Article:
Certification Programs: Trust, But Verify

April 22, 2009

During many discussions that President Ronald Regan had with the Soviet Union regarding nuclear disarmament, he outlined his position very clearly with the phrase “Doveryai, No Proveryai – Trust, But Verify.” This important concept is the very basis of certification programs. Certification programs aren’t about lack of trust on the part of the standard group/alliance; rather, it’s an acknowledgment that even well-respected companies, that have developed many products based on the same specification over many years, may still have times in which their products don’t meet the standard.

As with any technology developed by a group and products developed by individual manufacturers interpreting that specification, it is highly probable that, left to themselves, individual products may not interoperate nor necessarily meet the spirit of the specification due to nuances in interpretation of the specification. If you don’t make sure, via certification, that your product is interoperable, you negate one of the very reasons that standards and alliance groups are formed in the first place – interoperability. One of consumers’ biggest gripes (about everything from wireless technologies to kid’s building blocks) is a lack of interoperability.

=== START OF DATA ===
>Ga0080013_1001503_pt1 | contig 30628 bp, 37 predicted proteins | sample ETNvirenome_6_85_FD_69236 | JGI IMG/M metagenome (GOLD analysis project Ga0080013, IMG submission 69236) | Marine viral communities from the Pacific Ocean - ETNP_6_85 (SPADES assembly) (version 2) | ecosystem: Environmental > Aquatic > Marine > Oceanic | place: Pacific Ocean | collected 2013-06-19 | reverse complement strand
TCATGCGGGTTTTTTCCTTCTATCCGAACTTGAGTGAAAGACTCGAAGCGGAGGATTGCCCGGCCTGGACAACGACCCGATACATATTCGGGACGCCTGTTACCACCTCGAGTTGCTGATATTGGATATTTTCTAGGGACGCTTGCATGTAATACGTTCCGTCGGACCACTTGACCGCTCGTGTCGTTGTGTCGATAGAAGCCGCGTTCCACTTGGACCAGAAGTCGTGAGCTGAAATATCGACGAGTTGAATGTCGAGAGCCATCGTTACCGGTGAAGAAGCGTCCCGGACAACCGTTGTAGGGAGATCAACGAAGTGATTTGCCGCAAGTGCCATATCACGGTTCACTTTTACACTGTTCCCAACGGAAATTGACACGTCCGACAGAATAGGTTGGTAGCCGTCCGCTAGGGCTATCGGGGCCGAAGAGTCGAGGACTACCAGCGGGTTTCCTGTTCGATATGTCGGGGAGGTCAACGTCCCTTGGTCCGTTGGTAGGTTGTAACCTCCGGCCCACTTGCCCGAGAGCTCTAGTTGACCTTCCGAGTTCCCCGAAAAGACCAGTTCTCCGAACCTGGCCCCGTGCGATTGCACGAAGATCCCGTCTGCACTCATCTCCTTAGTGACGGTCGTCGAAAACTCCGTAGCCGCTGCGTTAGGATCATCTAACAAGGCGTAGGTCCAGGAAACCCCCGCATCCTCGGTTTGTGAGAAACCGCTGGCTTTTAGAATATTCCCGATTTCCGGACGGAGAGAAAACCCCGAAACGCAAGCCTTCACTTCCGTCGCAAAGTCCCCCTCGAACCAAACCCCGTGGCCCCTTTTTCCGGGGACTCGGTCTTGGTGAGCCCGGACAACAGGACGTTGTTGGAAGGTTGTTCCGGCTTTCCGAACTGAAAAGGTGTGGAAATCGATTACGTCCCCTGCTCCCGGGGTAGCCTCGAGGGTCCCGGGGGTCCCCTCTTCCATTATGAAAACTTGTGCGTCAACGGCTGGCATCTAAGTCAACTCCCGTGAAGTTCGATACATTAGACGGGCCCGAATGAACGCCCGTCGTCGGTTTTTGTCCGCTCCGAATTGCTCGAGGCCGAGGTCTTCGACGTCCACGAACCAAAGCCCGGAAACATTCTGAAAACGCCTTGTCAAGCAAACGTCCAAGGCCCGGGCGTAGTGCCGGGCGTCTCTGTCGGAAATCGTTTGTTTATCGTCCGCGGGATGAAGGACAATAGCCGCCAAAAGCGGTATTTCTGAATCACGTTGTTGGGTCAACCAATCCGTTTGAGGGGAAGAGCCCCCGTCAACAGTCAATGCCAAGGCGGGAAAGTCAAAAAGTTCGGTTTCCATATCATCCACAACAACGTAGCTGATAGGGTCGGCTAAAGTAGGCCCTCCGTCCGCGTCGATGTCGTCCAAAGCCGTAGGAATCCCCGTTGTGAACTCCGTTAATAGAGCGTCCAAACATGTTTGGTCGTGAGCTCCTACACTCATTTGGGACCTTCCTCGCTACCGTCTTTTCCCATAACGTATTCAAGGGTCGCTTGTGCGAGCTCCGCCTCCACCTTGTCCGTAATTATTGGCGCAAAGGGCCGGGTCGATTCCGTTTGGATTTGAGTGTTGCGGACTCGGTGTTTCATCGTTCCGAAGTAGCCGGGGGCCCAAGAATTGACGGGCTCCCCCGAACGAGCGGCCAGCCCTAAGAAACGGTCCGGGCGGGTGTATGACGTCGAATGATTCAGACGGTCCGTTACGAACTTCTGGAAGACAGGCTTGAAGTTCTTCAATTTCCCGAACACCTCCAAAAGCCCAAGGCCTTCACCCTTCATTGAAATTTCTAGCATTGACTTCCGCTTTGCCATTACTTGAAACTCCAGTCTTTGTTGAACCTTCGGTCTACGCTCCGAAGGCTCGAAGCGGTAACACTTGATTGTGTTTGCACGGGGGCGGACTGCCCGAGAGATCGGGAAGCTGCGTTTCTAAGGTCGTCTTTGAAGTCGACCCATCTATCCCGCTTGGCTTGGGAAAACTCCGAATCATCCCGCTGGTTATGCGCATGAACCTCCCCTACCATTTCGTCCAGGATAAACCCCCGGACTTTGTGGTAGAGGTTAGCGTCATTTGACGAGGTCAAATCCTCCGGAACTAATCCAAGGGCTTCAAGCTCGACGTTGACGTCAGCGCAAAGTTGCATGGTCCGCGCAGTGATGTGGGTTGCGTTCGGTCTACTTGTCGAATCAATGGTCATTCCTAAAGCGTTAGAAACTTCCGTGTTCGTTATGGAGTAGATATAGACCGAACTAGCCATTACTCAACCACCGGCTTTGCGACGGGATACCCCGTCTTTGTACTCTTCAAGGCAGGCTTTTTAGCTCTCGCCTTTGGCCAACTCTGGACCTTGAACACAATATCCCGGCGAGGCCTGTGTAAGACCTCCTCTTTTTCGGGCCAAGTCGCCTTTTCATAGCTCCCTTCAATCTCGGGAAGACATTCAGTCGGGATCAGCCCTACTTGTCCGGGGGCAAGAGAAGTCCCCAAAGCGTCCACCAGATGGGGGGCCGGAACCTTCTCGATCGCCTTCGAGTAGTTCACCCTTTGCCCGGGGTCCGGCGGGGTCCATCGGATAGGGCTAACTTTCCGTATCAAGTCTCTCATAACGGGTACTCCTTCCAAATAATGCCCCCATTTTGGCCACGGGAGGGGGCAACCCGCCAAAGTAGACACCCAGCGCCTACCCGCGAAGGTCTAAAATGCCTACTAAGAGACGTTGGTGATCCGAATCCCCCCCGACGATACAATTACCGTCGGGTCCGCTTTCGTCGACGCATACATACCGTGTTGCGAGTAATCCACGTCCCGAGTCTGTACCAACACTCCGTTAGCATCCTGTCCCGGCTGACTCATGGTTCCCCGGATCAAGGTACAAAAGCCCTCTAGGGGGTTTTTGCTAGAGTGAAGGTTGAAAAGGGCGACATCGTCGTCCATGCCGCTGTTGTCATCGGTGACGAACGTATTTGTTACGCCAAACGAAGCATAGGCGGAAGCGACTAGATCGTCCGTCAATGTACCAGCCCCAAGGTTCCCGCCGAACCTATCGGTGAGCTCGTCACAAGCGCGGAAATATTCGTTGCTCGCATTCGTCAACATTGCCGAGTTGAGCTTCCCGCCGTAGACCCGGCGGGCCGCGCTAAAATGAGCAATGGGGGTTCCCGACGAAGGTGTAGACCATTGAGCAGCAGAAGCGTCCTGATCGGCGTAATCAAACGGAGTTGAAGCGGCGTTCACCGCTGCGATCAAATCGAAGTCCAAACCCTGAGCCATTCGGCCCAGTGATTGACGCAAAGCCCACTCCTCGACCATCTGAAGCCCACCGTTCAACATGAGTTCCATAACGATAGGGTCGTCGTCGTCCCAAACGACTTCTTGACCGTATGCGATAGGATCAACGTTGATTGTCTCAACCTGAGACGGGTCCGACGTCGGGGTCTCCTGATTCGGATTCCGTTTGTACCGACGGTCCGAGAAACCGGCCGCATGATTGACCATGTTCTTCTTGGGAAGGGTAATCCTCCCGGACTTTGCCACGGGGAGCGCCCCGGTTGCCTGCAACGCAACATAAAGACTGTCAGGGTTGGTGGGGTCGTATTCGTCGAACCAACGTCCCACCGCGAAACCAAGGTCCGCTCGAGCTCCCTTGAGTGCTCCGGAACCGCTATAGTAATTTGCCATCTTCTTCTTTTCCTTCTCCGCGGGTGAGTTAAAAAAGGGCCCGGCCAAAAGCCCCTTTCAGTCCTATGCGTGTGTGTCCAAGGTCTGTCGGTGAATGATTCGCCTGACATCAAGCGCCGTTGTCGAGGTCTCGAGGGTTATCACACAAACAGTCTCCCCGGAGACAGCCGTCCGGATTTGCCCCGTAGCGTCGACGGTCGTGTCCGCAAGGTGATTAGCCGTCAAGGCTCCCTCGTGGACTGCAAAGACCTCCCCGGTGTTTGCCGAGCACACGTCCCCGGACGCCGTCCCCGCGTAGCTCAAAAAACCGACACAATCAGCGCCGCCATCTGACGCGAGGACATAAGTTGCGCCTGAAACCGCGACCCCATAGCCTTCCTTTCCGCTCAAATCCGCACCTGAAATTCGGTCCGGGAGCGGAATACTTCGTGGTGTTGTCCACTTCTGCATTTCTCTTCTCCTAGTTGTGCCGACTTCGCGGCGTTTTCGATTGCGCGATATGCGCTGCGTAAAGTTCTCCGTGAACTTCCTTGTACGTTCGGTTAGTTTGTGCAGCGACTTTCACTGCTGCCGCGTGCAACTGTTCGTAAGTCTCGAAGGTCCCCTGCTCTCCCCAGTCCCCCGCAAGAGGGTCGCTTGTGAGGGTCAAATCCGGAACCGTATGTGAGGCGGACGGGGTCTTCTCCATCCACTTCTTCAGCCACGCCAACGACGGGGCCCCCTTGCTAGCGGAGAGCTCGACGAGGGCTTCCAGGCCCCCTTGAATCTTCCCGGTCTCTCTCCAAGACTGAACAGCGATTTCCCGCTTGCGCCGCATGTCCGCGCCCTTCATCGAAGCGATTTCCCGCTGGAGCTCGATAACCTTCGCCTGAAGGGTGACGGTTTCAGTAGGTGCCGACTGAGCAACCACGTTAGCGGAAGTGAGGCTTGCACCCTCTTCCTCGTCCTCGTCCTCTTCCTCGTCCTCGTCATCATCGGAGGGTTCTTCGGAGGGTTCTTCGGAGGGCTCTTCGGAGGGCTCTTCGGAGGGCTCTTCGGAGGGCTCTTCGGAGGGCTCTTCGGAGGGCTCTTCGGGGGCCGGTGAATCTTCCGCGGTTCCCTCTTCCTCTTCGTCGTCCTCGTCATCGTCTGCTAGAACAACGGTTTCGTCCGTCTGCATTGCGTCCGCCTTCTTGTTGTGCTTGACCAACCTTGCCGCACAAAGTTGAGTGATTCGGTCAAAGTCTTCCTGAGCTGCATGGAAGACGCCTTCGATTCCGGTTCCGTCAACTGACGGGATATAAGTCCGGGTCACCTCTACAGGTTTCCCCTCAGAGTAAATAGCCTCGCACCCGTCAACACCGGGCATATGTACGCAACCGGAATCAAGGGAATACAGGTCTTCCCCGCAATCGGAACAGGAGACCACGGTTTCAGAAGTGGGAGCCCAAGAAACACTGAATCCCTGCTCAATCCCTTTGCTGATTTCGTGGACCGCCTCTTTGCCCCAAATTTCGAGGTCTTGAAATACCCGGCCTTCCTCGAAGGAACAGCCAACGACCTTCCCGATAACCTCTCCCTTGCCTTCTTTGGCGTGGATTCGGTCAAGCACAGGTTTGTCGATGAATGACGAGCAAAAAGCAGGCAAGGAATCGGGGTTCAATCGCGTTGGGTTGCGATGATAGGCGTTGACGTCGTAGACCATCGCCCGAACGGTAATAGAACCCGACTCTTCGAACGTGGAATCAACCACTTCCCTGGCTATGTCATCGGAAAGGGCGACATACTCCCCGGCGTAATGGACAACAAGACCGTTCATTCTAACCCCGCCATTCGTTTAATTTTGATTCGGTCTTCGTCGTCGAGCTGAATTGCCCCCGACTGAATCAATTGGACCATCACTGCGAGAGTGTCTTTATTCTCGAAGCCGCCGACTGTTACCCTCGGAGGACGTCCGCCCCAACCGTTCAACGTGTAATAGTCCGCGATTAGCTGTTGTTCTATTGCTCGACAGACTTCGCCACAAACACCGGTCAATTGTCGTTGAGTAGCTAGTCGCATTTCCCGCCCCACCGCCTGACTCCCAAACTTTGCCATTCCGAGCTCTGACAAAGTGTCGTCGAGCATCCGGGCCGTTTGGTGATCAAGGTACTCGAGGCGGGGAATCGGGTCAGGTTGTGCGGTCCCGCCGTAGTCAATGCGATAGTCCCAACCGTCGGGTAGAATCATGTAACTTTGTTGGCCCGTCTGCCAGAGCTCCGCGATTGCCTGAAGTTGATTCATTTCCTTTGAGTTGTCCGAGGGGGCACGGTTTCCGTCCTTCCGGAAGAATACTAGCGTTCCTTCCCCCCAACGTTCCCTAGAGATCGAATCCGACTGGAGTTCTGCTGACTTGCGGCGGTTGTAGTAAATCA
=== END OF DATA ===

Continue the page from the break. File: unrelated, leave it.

Although interoperability is certainly the most important reason for certifications, it isn’t the only reason. Certification programs are also valuable marketing tools to help manufacturers sell more products by proving interoperability to customers. Customers want to know that they can just pick up a box off a store shelf with a specific logo on it and know that it’ll work with other products they own using the same logo. Plus it provides name recognition for the standard/alliance. Products that “just work” lead consumers to come back and purchase other products that “just work” from the same standard over and over again. Even soccer moms know what common standards like USB are.

With the growing market place of competing products, technologies, and standards, now more ever, it is important to make sure that you get your products certified before they’re released.

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